When the shoe fits you forget about the feet. When the belt fits you forget about the waist. When we peel through a layer and our actions become natural in that area, we don’t even think about it any more. Do you follow?
Ken: Okay good.
So let’s turn to the next two. And by the way, the eightfold path is presented in this order and I haven’t really figured out exactly why this order. There’s usually some deep meaning in that but it’s not practiced in this order at all. They all interlink with each other in all kinds of ways so it’s actually a little difficult to discuss them as separate entities. But already in this we’ve been tipping into effort and things like that. So I’m going to talk about speech now. Speech is a really easy one to talk about because with speech what I’m trying to say is probably clearer than with any of the other aspects of the eightfold path.
Now right speech is described as truthful, gentle or kind— kind would be better—harmonious. It’s not quite the right word, but I’ll explain more in a minute, and relevant or timely. The opposites are lying, speaking harshly, speaking divisively, and gossiping. So, now you’re in a situation. What’s it like to try to speak truthfully, gently, harmoniously and to say something that’s relevant, timely every time you open your mouth? What’s that like?
Student: Artificial, under control.
Ken: Yeah, it’s a big effort in control. Most of us just wouldn’t open our mouths. But anything that comes out would be very, very contrived and artificial. This is what I mean. This is why I think this approach of trying to practice the eightfold path by employing the descriptions is just so self-defeating and frustrating. Because the descriptions are the descriptions of the results; not how you do it.
Now, how do you practice right speech? Well, it’s the same principle that I’ve talked about up to this point. You bring attention into the action of speech. And how do you do that? As you speak, listen to the sound of your own voice as if you were listening to another person. Let me say that again. As you speak or when you are speaking, listen to the sound of your own voice as if you were listening to another person. Now this is exactly analogous to the people who had spending habits, of tracking every expense. They brought attention to their spending. Here you’re bringing attention to your speaking.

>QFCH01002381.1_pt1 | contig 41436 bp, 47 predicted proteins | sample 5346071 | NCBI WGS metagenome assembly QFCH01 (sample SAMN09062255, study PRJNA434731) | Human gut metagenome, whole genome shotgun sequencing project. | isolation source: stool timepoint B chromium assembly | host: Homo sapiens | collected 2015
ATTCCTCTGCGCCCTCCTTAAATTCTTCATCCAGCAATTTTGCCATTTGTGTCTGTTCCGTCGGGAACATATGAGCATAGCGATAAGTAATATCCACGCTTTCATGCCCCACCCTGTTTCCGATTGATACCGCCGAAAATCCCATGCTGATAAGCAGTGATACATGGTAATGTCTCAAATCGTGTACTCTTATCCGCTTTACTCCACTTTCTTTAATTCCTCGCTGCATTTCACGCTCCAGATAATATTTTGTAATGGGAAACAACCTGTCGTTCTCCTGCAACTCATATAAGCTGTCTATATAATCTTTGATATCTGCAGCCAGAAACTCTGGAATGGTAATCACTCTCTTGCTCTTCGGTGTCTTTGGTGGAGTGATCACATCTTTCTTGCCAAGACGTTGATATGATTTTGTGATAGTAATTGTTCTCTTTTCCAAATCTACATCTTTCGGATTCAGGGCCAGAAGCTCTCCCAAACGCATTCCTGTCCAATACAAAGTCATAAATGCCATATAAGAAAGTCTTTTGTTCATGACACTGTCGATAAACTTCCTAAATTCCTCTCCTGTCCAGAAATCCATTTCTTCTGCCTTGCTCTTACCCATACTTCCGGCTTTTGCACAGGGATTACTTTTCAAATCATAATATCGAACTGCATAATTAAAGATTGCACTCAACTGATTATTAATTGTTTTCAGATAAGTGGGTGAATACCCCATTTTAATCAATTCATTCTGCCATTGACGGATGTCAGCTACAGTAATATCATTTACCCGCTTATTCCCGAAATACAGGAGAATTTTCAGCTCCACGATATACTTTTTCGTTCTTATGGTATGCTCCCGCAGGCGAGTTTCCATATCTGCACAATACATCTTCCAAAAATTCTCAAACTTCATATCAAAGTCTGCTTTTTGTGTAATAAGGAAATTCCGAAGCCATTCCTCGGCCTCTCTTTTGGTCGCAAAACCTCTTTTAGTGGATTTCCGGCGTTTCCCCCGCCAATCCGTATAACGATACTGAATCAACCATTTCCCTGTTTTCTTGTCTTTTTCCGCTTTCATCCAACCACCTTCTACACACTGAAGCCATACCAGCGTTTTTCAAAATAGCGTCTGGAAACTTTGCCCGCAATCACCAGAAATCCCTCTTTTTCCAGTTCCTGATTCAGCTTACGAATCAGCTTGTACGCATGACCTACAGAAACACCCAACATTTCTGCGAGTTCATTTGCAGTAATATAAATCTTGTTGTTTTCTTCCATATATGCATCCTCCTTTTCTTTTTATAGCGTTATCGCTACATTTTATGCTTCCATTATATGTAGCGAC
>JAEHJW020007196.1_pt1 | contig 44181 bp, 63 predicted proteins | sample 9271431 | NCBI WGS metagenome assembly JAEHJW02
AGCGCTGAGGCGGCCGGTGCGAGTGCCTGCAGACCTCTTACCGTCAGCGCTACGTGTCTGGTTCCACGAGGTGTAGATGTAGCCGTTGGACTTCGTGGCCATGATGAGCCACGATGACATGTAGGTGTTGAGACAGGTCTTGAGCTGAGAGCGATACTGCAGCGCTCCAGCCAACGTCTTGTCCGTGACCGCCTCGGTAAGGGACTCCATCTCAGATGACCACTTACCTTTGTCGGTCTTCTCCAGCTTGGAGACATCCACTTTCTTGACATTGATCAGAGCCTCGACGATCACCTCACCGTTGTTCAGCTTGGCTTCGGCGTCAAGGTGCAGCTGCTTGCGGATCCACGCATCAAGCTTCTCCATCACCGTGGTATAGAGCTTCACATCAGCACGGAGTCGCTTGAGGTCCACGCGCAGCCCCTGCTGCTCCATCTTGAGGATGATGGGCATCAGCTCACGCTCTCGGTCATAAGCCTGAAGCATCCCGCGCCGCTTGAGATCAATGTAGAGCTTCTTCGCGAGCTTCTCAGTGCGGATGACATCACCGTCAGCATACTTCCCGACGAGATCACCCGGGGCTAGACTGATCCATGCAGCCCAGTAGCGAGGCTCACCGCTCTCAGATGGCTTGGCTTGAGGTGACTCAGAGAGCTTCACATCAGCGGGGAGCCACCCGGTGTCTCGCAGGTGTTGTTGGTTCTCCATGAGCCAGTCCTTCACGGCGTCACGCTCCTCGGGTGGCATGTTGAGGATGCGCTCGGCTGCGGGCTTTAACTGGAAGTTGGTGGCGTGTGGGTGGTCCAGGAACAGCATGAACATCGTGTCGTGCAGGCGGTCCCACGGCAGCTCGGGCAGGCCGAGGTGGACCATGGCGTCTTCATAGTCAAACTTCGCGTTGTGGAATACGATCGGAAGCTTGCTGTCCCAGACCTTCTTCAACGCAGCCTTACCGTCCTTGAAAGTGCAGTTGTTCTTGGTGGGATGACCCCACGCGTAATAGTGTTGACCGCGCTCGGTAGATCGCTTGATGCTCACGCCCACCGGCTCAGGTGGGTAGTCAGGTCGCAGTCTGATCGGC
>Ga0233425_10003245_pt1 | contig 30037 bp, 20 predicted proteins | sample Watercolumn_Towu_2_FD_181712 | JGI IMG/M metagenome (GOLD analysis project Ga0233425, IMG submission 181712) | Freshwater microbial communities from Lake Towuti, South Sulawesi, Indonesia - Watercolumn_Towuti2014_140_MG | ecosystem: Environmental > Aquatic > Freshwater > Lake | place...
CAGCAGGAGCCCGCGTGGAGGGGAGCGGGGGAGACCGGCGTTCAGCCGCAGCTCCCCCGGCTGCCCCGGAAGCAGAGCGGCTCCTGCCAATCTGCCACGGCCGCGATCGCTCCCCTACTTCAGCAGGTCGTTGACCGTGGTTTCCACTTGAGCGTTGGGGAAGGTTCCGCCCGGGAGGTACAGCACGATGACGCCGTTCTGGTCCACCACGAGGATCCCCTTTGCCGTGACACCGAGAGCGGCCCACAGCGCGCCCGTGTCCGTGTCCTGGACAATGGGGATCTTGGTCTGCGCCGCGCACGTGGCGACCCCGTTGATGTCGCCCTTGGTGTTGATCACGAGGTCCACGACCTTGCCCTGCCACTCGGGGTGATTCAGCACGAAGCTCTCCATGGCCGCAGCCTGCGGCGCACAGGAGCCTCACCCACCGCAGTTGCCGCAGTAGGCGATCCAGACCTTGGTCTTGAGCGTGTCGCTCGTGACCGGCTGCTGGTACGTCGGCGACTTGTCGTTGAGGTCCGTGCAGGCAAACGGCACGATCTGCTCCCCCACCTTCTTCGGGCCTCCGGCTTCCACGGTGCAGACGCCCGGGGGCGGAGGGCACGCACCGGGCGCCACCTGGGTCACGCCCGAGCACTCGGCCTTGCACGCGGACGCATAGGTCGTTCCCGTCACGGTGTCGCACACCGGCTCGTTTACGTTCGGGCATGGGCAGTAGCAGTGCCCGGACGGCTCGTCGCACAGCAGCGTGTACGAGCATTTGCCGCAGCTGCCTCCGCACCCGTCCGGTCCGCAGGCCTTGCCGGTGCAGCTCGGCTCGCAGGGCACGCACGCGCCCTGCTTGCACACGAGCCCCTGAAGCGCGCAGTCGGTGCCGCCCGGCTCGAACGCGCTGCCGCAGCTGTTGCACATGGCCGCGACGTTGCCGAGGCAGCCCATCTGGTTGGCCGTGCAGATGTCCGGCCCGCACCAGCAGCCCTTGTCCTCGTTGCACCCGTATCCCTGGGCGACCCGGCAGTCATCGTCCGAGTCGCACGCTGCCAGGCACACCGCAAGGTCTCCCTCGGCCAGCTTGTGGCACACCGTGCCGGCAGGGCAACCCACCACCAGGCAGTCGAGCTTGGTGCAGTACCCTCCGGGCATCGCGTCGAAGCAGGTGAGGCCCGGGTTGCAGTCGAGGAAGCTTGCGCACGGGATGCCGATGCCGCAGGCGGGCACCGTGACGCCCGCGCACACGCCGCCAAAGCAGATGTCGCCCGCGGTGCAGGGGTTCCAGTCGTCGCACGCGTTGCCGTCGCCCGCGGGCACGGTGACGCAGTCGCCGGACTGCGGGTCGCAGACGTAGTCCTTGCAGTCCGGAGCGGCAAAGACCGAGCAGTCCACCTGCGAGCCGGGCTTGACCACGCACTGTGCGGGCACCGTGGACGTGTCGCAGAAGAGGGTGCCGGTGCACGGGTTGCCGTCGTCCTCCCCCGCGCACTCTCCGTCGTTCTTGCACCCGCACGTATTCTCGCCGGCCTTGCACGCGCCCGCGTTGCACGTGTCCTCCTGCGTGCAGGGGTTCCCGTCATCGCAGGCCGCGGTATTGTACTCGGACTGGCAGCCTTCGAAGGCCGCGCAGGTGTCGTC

Now the first thing you will find—or one of the things, I don’t know if it would be the first thing you notice-is you never know what you’re going to say until you say it. We don’t actually know what words are going to come out of our mouth until they come out of our mouth. How many of you have gone into a meeting or sat down to have a conversation with someone and you knew exactly what you wanted to say and when you opened your mouth something else came out? Yeah, we don’t actually know what’s going to come out of our mouth, until it comes out of our mouth. So it’s really important to be listening to the sound of your own voice as if you are listening to somebody else. Because then you have a chance of hearing what you’re actually saying. Now how many of you have been in situations where you weren’t aware of what you were saying?
There is a great one with the last British PM when he was on a live mic and after talking to this woman he said, “She’s bigoted.” He wasn’t listening to himself. and it caused him endless amounts of grief in the rest of the election campaign in Britain.
So, when you do this you will also hear when there’s an edge in your voice. So you’ll hear the anger or the edge immediately. You’ll also hear when there’s fear in your voice; when there’s excitement or joy in your voice. You’ll hear this immediately. You’ll also hear when your mother is speaking through you. [Laughter] Or when you’re father is speaking through you. And you go, “That was strange. Who said that? That wasn’t me!” [Laughter] But it happens like that. Now as you do this, because you hear this immediately, then you immediately start to adjust. You either stop talking, or “Okay, let’s try that one again,” or modulate the tone or whatever.
There’s a tendency I have when I’m teaching a guided meditation, I slip into a way of talking which is really great for guided meditations, makes everybody peaceful and calm, etc. But that’s actually the problem, it makes them go to sleep. Call it spell talk and lots of people do this. Now I’ve trained myself so that by listening to the sound of my own voice most of the time I catch myself when I go into spell talk. But I don’t catch myself all the time and then I depend on somebody else to say, “Ah you’re doing it again.” But that’s been very important, because if I’m giving a guided meditation and I’m using spell talk, I’m working counter to what I’m trying to teach people. I’m trying to teach people to be awake while I’m putting them to sleep. Not a good idea. [Laughter]